Veterans of the Iraq and Afghanistan wars have a higher risk of being killed in a car accident in Ohio and throughout the country, according to a new study. The study reported that these veterans have been involved in more fatal car crashes in the U.S. compared to civilians.
The study found that veterans who served multiple tours of duty in combat zones have the highest risk of being in a fatal car accident. Veterans face the highest risk of being in an accident during the first three months after returning to the U.S. compared to right before they are deployed.
Reports show that car accidents are very risky for veterans. Male veterans of the Iraq and Afghanistan wars are 76 percent more likely to die in a car accident, and female veterans are 43 percent more likely to be killed in a crash. Researchers said that the same thing happened to veterans of the Gulf War in the past.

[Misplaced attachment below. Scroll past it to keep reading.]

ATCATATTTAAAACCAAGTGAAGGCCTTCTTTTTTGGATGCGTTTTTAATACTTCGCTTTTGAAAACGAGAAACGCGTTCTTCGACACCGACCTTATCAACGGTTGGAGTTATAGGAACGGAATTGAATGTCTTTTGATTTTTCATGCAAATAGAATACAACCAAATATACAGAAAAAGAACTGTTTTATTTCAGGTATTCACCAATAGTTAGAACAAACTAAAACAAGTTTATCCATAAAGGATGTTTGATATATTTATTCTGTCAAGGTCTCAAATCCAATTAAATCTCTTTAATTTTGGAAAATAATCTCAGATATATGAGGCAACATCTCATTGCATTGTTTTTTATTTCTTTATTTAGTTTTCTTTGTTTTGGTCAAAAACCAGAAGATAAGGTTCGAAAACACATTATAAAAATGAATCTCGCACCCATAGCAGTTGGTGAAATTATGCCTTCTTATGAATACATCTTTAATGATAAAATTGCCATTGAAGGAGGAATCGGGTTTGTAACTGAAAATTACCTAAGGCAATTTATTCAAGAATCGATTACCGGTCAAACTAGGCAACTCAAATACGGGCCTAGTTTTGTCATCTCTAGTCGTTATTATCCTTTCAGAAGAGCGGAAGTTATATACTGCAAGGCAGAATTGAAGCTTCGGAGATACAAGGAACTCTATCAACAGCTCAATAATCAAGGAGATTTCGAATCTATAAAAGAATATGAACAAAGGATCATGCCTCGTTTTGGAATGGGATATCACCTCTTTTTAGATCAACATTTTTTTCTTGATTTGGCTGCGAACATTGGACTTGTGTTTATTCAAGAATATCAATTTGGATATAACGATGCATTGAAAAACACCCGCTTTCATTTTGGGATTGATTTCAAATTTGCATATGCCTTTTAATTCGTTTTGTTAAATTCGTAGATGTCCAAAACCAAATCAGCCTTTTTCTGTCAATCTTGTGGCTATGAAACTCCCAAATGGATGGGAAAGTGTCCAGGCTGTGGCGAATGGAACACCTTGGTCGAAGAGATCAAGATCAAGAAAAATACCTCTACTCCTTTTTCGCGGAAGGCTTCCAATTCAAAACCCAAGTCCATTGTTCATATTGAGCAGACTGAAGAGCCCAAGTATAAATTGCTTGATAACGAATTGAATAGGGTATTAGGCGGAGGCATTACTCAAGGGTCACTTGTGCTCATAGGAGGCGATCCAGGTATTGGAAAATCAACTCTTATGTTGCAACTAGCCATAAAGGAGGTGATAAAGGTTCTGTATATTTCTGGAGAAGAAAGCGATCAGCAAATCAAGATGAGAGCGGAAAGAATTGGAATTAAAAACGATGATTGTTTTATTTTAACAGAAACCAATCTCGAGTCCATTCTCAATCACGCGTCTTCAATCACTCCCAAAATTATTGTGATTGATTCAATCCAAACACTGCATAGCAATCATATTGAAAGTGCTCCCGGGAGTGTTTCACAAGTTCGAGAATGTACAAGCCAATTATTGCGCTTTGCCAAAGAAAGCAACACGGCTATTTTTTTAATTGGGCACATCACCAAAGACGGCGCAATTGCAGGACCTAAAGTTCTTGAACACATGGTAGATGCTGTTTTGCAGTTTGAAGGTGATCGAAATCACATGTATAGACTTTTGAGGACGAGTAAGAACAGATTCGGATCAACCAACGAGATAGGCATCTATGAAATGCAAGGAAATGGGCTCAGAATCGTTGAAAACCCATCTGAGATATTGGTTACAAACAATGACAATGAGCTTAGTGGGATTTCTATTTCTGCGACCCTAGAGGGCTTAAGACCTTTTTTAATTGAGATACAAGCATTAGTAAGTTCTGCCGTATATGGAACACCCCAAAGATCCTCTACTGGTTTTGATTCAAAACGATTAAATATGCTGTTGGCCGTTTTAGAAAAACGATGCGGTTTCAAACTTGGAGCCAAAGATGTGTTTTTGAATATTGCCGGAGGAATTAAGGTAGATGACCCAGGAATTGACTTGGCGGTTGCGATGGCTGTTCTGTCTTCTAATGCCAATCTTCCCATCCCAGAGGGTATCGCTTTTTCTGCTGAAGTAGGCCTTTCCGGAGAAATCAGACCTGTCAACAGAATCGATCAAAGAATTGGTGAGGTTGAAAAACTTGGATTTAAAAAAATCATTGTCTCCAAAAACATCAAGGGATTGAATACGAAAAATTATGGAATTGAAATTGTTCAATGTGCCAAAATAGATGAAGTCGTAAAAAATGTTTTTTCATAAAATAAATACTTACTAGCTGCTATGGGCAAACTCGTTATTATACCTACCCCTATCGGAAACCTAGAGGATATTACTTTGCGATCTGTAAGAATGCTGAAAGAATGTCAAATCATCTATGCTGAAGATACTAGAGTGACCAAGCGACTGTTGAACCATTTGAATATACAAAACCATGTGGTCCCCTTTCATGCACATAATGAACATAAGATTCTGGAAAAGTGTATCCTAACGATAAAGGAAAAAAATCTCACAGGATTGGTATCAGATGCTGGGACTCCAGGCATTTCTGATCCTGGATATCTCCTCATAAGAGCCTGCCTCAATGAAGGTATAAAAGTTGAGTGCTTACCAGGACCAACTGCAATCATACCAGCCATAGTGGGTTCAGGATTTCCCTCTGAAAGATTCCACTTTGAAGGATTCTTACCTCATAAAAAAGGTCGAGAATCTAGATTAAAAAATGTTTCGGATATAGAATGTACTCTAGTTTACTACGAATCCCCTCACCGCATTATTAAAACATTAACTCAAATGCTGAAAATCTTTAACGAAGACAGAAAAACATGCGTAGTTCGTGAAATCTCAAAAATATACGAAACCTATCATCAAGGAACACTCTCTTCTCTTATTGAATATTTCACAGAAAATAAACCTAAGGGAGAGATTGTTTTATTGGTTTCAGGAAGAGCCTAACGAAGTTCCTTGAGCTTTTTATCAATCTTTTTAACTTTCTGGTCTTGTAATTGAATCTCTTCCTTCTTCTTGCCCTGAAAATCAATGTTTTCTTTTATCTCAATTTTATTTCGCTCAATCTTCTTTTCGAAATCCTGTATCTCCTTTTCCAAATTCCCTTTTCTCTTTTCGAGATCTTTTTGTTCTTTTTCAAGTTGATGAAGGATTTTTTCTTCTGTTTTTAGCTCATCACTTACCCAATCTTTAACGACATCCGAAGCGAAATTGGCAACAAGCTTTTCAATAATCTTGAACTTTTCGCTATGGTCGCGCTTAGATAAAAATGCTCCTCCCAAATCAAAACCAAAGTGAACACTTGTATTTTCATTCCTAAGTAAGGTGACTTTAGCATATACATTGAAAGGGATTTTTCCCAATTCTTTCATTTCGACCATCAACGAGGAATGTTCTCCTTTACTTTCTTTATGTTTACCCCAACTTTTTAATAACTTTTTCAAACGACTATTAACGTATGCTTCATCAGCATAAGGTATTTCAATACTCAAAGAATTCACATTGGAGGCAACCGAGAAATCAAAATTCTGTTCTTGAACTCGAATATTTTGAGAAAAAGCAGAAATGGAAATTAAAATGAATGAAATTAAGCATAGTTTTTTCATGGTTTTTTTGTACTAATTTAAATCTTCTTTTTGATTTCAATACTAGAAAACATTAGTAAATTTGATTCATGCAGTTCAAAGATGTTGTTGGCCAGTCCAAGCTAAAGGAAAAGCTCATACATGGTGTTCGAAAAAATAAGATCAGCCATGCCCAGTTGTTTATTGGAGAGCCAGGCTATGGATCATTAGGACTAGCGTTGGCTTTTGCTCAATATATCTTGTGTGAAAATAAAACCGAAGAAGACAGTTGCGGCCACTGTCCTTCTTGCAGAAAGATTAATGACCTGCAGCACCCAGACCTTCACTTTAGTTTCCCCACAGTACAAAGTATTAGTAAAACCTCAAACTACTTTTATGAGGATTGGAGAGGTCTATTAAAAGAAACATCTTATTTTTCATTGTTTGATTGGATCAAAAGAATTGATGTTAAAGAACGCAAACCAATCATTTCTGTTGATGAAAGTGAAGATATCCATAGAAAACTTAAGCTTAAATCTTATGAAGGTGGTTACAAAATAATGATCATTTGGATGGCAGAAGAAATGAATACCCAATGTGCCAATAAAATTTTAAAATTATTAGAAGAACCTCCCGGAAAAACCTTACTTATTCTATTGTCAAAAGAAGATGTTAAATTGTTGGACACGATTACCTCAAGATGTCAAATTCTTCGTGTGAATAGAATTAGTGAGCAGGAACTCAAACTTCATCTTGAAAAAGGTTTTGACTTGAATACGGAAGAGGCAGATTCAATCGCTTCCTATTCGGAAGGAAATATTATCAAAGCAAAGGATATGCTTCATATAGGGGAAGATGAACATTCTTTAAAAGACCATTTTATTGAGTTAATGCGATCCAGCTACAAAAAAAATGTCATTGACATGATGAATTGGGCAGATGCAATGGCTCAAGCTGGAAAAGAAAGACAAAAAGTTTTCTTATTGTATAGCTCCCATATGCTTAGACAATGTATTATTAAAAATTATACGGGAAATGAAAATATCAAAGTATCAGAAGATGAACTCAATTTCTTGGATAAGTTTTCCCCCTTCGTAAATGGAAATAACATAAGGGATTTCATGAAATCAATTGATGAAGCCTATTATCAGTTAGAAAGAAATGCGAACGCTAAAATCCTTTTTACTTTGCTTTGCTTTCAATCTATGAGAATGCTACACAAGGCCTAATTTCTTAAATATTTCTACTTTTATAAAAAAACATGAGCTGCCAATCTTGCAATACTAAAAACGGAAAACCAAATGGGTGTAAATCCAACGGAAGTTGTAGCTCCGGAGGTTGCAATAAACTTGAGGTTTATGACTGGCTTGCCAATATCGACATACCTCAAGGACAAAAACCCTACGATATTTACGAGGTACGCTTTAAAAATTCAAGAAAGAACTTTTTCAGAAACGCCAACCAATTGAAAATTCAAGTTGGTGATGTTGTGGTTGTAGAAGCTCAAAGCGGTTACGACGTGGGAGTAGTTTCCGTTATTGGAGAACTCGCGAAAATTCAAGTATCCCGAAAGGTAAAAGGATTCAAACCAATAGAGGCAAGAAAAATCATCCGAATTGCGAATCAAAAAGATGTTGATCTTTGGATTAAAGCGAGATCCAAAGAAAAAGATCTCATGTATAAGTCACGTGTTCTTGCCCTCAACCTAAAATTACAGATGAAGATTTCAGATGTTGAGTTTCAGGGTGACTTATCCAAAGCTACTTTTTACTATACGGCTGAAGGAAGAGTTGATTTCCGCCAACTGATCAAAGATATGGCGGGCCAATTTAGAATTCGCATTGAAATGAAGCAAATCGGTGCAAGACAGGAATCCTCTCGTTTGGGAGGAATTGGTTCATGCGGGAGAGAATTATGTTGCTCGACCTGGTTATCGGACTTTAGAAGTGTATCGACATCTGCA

Why are veterans more likely to be killed in a car accident? Research indicates that there are multiple reasons for the heightened risk of being in a fatal crash. Studies show that many veterans drive like they did in war zones. While this type of driving was necessary and lifesaving in many cases, these driving behaviors can be very dangerous and lead to a car accident.
Some of the dangerous driving behaviors exhibited by veterans include speeding, running through intersections, swerving on bridges and not wearing a seat belt. In addition to these behaviors, many veterans suffer from post-traumatic stress disorder and studies found that this can make a person a more aggressive driver on the road.
Many veterans involved in the studies displayed several risky behaviors behind the wheel that increased their chances of being in an accident. In addition to the dangerous behaviors mentioned above, many veterans with PTSD responded in a survey that they did not always wear their seat belts and one-quarter said they got behind the wheel after drinking. This also increases the risk of being in a fatal crash.
Safety advocates said that returning veterans need more programs to help them readjust to civilian life, including safe driving behaviors and ways to reduce the risk of being in a car accident.
Source: The Day, "Motor vehicle crashes: a little-known risk to returning veterans," David Brown, May 6, 2013